As my title is meant to suggest, there aren't a lot of flashy or exciting things going on at Danaher
Danaher has never been a robust top-line grower, and this quarter was no different. Sure, better than 21% growth in reported revenue looks impressive, but carve down to the organic growth, and you see a number more like 6%. And that mid-single-digit core growth was consistent across the business -- the large segments dealing with professional instrumentation and industrial technology posted 6% and 7.5% core growth, respectively, while the much smaller tools business brought up the rear with 3.5% growth.
Though the company once again posted good cash flow growth, the margin-compression issue remains. Operating margins slipped a bit from last year, though the company points out that they would have been up more than a full point if not for acquisitions and stock-option expense. Trouble is, acquisitions are a core part of this business -- there have been five deals to date this year. So I'm not sure whether investors should entirely ignore that impact, though I do realize that Danaher deserves a break when it comes to giving the company time to bring up the performance of acquired businesses to normal standards.
Danaher faces off against top-end companies ranging from Bayer
The question now, perhaps, is how Danaher will navigate what appears to be a slowing economy. This could be an opportunity for the advantages of diversity to show themselves -- segments such as medical technology aren't so economically sensitive -- but even if the economy does slow, I have little doubt that Danaher will hunker down and push through it. After all, good businesses aren't built by accident, and they don't fail just because economic growth slows.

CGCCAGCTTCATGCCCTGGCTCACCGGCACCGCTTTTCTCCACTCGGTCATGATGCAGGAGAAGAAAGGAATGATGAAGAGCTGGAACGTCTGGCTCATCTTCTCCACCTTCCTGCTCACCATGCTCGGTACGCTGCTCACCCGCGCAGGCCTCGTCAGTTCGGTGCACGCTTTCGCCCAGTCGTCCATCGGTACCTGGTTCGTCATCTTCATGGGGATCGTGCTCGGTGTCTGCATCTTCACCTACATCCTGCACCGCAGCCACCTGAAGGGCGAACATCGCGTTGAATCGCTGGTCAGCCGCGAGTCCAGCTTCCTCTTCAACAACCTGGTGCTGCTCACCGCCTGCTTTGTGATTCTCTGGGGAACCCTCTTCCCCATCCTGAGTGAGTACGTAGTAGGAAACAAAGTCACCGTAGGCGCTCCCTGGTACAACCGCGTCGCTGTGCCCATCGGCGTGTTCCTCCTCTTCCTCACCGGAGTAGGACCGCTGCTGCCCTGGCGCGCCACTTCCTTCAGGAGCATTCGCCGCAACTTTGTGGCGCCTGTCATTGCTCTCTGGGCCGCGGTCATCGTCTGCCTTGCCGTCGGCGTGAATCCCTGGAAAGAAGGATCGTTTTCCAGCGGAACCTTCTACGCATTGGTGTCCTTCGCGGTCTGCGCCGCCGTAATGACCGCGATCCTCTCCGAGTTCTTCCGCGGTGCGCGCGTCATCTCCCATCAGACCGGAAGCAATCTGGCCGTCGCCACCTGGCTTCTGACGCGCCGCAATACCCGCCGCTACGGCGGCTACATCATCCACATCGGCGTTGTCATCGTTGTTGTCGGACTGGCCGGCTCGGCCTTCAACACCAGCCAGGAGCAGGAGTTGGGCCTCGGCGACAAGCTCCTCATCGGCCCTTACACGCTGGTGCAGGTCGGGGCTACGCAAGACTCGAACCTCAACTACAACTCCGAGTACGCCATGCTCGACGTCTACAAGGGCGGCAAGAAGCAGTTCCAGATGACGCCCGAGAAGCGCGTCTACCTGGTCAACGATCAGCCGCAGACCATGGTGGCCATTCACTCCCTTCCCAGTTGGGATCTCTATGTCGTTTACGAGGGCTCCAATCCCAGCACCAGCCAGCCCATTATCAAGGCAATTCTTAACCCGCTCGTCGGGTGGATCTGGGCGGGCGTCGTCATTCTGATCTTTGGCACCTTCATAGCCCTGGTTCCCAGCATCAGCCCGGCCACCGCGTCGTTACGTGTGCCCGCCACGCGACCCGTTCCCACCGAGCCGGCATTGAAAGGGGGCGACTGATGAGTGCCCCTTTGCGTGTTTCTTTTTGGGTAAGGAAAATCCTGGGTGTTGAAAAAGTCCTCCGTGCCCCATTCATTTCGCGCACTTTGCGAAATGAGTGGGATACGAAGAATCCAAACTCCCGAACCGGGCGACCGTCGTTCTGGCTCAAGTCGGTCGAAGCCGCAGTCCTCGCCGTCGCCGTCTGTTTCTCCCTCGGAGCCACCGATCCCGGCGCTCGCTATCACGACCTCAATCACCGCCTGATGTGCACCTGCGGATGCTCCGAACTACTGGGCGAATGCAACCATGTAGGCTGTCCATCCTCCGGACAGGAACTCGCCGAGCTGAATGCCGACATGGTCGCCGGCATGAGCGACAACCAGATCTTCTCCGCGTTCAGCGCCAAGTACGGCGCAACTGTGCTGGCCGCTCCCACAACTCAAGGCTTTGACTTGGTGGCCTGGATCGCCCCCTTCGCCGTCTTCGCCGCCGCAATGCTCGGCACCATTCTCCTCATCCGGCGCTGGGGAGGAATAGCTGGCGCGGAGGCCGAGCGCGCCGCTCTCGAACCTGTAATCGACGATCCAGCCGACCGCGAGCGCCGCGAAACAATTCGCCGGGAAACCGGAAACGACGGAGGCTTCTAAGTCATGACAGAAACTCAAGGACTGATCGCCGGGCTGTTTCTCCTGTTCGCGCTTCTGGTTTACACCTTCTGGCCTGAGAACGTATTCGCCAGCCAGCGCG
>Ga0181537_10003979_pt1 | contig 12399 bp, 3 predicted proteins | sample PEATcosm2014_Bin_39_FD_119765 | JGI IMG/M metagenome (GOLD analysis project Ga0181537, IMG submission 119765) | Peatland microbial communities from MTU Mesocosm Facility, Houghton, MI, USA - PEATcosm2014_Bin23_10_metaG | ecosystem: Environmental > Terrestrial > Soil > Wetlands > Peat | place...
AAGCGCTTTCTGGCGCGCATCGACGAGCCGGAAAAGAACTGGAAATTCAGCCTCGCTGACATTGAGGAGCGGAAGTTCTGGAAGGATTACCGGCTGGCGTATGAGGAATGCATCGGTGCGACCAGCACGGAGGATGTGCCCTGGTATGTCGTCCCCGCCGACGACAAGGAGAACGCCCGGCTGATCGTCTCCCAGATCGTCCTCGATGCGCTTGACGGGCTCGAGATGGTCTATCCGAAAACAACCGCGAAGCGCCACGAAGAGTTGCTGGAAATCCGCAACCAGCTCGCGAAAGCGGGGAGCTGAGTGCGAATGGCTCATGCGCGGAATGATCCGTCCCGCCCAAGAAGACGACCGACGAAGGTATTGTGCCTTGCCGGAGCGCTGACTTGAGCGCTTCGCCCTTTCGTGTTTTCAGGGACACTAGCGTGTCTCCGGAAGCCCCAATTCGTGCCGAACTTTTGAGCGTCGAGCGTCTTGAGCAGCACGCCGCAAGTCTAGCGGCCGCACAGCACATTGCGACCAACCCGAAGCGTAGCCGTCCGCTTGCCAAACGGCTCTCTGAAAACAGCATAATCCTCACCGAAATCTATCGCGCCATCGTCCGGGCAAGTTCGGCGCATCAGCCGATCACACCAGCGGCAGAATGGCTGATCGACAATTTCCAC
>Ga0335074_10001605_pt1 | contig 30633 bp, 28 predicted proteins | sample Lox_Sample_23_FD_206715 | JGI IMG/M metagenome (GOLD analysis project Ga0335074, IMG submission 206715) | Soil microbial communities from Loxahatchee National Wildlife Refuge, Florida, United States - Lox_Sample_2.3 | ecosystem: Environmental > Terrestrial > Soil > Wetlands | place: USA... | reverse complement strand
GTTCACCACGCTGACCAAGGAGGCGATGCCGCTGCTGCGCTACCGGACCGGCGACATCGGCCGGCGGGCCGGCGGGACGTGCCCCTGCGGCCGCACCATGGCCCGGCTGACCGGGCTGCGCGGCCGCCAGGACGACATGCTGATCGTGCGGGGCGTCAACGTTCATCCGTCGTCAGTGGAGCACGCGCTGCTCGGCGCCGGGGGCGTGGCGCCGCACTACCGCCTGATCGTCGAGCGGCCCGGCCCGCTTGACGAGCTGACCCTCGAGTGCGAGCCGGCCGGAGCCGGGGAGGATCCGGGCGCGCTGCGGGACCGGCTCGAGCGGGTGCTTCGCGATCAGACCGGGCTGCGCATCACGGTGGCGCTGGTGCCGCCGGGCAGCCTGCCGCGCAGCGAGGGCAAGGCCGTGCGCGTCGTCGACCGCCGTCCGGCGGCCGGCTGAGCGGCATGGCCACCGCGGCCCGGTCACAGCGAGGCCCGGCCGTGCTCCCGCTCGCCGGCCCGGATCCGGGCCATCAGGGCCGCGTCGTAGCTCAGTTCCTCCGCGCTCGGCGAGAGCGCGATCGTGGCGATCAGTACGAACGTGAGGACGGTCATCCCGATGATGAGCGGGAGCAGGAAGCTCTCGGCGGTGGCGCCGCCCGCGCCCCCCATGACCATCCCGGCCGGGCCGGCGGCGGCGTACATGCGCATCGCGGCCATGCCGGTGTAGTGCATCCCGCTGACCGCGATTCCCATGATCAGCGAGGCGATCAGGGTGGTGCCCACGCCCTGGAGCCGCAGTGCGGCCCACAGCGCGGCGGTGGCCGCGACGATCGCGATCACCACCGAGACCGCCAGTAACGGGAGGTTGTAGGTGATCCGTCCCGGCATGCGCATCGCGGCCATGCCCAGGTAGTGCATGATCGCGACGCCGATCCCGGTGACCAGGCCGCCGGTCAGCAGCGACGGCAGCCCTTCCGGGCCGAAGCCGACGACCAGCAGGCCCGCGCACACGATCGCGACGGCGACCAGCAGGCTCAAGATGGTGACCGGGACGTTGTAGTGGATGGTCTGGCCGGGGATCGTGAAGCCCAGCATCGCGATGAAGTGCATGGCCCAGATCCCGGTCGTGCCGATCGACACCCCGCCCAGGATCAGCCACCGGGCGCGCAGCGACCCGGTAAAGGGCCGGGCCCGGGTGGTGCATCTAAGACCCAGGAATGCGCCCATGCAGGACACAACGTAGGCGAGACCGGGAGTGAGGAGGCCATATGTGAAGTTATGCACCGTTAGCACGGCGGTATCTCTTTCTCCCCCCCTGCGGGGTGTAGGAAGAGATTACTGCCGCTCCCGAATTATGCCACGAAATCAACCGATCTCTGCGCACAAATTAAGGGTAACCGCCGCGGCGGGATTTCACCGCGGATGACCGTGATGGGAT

For more amalgamated Foolishness:
Want a mix of stocks as varied as Danaher's product lineup? Try out Motley Fool Stock Advisor , where Tom and David Gardner scour the entire market for their recommendations. They're both handily beating the market. Want in? Try it out free for 30 days. There's no risk.
Fool contributor Stephen Simpson has no financial interest in any stocks mentioned (that means he's neither long nor short the shares).